The “perfect” schedule doesn’t exist. Availability Points can help you get close.

High turnover is a constant pain point for contact centers. While turnover in the contact center didn’t notably spike in the Great Resignation—rates have remained steady at 42% annually, according to NICE’s 2022 WEM Global Survey—contact centers spend an average of 13 weeks onboarding a new hire, at a cost of $12,500 for each new employee.

Despite the high rate and cost of attrition, 36% of respondents to the 2022 WEM Global Survey say their organization is investing little to no effort in retention. To reduce resignations, contact center leadership reports they are focused mostly on team-building initiatives, while the survey goes on to show that what makes the highest impact for the agent is better pay, a clear plan for career growth, and more flexible scheduling options.

In this environment, schedule flexibility becomes an important differentiator. In fact, across industries, employees who are given sufficient flexibility are four times less likely to become a retention risk, according to a report by Quantum Workplace. And retention, of course, is linked to higher-performing agents and higher customer satisfaction rates.

While scheduling flexibility is a cost-effective method for attracting and retaining talent, it has not traditionally been feasible to allow agents to pick their schedules, especially if the schedules do not align with the business needs. Moreover, the fact is that not all employees are going to know in January what they will want or need from a scheduling and income standpoint in October.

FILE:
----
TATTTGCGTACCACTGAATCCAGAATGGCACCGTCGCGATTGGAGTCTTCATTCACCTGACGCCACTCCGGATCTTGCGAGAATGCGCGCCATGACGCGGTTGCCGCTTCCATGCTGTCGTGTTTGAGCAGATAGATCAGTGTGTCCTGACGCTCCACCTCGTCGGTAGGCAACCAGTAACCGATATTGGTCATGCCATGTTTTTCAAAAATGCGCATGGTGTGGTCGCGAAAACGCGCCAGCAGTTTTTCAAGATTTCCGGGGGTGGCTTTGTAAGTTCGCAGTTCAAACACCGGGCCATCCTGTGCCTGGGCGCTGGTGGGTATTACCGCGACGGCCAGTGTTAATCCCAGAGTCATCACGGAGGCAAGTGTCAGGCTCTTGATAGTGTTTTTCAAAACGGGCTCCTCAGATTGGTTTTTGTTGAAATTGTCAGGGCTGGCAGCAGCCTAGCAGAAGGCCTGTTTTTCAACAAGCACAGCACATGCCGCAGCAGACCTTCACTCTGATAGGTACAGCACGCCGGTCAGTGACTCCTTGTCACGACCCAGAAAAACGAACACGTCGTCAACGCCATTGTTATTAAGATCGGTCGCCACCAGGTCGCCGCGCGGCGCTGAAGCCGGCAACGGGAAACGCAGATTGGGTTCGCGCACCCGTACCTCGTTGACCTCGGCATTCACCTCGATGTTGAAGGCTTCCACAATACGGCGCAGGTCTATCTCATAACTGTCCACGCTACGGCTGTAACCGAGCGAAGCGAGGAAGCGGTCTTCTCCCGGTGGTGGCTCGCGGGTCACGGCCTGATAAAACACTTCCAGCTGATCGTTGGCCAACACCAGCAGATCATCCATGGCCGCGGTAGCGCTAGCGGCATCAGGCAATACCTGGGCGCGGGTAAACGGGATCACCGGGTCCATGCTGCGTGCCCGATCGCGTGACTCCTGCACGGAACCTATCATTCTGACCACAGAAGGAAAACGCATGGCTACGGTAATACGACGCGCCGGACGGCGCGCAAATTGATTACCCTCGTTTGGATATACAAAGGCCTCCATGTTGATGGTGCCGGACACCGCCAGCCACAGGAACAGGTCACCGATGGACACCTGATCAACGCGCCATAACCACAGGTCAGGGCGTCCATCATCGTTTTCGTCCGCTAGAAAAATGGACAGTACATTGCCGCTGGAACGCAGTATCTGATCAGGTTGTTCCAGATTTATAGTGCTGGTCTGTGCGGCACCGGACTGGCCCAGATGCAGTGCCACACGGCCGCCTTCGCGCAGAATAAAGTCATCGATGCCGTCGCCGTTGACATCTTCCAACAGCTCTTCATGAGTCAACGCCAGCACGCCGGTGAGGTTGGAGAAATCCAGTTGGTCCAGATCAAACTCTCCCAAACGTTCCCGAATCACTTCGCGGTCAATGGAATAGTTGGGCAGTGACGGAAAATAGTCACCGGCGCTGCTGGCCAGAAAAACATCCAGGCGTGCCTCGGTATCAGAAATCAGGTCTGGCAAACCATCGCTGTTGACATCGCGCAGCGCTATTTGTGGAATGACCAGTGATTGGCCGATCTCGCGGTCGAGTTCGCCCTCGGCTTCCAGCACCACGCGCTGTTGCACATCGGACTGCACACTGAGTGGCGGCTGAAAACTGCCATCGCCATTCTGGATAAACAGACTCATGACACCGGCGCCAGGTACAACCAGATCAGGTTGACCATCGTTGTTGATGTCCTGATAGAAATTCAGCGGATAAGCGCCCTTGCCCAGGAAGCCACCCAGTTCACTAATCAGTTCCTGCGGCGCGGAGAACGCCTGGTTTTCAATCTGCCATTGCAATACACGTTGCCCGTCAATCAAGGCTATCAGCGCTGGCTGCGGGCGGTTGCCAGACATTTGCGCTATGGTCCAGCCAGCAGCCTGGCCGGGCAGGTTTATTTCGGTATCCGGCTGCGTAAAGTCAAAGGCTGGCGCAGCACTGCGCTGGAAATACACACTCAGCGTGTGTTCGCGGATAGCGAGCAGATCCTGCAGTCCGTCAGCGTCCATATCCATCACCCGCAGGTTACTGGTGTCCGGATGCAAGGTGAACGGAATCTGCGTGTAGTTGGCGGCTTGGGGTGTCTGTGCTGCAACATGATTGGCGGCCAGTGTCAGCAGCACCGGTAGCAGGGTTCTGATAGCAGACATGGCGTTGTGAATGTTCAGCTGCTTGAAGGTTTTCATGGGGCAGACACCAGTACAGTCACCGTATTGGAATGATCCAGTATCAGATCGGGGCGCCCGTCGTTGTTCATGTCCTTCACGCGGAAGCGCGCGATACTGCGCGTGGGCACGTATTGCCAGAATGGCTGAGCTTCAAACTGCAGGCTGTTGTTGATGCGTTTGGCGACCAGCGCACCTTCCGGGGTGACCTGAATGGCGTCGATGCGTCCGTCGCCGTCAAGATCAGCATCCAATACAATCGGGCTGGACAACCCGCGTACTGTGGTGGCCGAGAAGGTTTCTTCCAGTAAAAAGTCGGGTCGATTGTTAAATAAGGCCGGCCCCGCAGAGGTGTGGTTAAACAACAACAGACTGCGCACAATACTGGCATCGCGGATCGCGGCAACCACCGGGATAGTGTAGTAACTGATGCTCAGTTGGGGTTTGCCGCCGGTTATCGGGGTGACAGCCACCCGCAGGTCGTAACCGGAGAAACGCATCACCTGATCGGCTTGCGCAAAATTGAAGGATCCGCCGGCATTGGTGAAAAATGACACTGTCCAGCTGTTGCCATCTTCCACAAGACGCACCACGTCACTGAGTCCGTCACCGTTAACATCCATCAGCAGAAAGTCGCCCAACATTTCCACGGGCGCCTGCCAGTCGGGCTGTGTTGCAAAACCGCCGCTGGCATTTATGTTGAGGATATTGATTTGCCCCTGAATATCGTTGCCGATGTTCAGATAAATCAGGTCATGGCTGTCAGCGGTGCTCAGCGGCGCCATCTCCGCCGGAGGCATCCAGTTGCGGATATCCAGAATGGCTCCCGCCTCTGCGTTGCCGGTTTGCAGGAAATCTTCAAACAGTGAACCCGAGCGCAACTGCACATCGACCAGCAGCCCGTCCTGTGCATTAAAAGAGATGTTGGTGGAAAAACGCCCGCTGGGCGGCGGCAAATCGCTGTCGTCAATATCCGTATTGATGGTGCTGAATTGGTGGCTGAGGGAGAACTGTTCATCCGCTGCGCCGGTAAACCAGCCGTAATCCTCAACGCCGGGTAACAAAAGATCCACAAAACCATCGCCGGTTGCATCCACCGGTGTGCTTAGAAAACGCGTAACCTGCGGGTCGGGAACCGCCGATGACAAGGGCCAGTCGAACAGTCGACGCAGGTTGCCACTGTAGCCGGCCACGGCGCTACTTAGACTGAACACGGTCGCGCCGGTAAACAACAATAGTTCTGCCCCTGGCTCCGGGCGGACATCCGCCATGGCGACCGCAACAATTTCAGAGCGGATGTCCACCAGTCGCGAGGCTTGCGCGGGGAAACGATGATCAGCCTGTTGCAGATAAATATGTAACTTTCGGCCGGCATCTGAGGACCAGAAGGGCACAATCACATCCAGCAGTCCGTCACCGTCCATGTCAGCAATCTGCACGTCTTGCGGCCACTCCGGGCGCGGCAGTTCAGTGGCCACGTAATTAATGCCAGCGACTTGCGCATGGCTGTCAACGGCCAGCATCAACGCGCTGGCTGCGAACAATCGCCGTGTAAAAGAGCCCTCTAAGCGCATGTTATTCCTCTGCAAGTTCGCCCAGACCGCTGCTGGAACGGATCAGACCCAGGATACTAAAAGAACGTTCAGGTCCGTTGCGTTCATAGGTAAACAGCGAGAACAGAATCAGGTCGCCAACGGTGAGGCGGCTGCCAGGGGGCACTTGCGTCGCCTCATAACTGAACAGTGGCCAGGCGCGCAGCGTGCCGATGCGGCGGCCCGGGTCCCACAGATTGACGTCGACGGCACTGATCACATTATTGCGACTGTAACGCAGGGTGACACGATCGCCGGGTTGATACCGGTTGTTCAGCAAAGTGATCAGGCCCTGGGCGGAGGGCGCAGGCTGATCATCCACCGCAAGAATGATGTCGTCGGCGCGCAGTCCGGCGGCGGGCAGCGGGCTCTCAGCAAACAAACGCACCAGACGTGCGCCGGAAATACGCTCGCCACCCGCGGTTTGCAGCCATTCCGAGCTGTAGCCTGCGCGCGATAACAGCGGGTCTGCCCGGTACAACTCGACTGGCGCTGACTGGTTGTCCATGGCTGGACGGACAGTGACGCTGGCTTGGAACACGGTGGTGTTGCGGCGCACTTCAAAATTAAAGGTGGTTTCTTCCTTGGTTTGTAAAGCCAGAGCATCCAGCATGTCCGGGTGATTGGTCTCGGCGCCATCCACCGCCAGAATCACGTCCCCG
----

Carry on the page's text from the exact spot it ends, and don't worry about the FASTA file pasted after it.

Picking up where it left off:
Many well-intending contact centers have attempted to rely solely on agent preference scheduling practices. However, if not considered against myriad other factors and supported by a flexible scheduling tool, agent preference alone can cause more harm than good and waste valuable time.

While there is no such thing as a “perfect” schedule in a contact center, a feature in NICE Workforce Management (WFM) called Availability Points can help. With Availability Points, supervisors define each interval of a day with a unique numeric value and set rules that agents must meet to complete their availability. This could include:

  • Requiring approval if availability does not meet all rules
  • Requiring a minimum amount of available time
  • Requiring a minimum number of points each week
  • Requiring a minimum number of hours and/or days each week

The rules are defined by the agent data value, and all rules are optional. Once the parameters are set, the agent must then provide their availability in line with the business’s rules. In this way, Availability Points gamify the scheduling process and encourage agents to make compromises with their availability based on business needs. This drives engagement while providing opportunities to further reduce absenteeism.

As the Great Resignation continues to challenge hiring managers and work environments evolve with the adoption new hybrid models, contact center leaders should listen to three out of four agents who cite flexible schedules as an employment requirement. Solutions such as NICE WFM make schedule flexibility a reality while simultaneously meeting business staffing needs and boosting both employee engagement and customer experience. Leaders who innovate in the flexible scheduling space will establish a valuable differentiator in the ongoing fight for employee retention.